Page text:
During a routine inspection

Park View Nursing Home provides accommodation and nursing care for up to 43 older people at any one time. On the date of the inspection, 26 November 2014, 33 people were living in the service. This included 12 people receiving residential care, nine people receiving nursing care and 12 people receiving intermediate care. Intermediate care aims to help re-able people to allow them to return home following a hospital admission or to prevent the need for long term residential care.

This was an unannounced inspection. At the last inspection in October 2013 the home met all the regulations we looked at.

A registered manager was in place. A registered manager is a person who has registered with the Care Quality Commission to manage the service. Like registered providers, they are ‘registered persons’. Registered persons have legal responsibility for meeting the requirements in the Health and Social Care Act and associated Regulations about how the service is run.

Medicines were not safely managed. Appropriate arrangements were not in place to give people their medicines at a time that met their individual needs. Arrangements for the ordering, storage, and disposal of medication were not sufficient to keep people safe.

This was a breach of Regulation 13 of the Health and Social Care Act 2008 (Regulated Activities) Regulations 2010.

Risk assessments were in place which considered the risks associated with caring for each person. However we found some risks to people’s health and safety such as risks associated with the building had not been identified and managed to keep people safe. This was a breach of Regulation 10 of the Health and Social Care Act 2008 (Regulated Activities) Regulations 2010.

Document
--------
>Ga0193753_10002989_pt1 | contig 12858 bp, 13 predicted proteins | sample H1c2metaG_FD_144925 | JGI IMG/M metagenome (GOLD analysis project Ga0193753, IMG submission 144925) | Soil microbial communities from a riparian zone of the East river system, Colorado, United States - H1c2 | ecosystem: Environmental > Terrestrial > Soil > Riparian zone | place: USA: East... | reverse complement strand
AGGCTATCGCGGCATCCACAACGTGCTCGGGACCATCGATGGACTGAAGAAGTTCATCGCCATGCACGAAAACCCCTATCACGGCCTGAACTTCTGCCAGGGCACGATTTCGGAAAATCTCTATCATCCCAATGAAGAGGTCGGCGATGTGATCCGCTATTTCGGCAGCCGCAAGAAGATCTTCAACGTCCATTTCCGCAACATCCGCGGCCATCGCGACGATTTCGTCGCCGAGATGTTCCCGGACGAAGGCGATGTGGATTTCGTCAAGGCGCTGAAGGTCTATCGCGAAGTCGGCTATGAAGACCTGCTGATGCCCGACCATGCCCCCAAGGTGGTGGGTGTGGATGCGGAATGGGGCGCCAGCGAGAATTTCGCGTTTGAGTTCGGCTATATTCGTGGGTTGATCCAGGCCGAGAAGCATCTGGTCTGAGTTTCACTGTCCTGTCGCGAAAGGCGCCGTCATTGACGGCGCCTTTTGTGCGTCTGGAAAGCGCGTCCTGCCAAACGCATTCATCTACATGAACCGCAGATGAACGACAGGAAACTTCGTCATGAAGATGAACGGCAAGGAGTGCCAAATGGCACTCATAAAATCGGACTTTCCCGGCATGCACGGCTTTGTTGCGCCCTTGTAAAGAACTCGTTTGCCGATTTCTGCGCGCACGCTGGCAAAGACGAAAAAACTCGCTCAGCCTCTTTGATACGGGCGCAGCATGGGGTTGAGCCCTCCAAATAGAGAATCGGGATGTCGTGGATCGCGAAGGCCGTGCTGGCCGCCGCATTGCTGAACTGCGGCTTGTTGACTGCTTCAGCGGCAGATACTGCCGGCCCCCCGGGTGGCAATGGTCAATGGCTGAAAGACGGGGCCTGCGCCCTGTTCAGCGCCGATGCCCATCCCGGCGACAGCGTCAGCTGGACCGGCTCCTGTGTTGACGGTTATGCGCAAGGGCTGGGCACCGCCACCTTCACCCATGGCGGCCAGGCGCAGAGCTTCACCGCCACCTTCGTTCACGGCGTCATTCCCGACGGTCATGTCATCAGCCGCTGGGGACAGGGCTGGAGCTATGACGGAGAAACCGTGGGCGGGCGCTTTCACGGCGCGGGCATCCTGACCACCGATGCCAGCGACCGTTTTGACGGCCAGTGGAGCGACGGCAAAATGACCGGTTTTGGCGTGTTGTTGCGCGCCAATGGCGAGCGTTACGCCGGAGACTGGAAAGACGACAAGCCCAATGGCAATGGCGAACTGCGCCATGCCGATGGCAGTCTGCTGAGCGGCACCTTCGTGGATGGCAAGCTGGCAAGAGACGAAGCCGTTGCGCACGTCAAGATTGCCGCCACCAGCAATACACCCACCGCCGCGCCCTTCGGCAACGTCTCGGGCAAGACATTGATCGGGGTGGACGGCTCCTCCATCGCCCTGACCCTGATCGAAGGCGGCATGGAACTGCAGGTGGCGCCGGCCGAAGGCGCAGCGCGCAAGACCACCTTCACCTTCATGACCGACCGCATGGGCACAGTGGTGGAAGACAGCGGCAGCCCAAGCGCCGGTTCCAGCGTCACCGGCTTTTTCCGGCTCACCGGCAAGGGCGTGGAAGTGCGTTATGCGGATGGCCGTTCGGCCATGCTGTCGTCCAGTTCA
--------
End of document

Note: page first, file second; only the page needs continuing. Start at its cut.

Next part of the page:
People’s capacity was assessed under the Mental Capacity Act 2005 (MCA). We found care records considered people’s capacity to make decisions for themselves and best interest decisions were made where people lacked capacity. Further work was required to meet the requirements of the Mental Capacity Act Deprivation of Liberty Safeguards (DoLS). Restrictions on people’s liberties had not been considered through the care planning process.

 

The manager agreed to take immediate action to speak with the local authority DoLS team to determine whether any applications were required.

People told us they felt safe in the home and told us they were happy with the level of care and support they received. People said the food was good. People praised the staff team and said they were kind and compassionate. However there was a lack of involvement of people and/or their relatives in care planning.

People’s individual health and support needs were met as staff completed assessments and planned and delivered appropriate care. However, record keeping evidencing the care people received was inconsistent. This was a breach of Regulation 20 of the Health and Social Care Act 2008 (Regulated Activities) Regulations 2010.

We saw some activities were available to people. However, because the activities co-ordinator was on extended absence, there was a lack of structure to daily activities and some people told us that staff did not always have the time to engage in activities.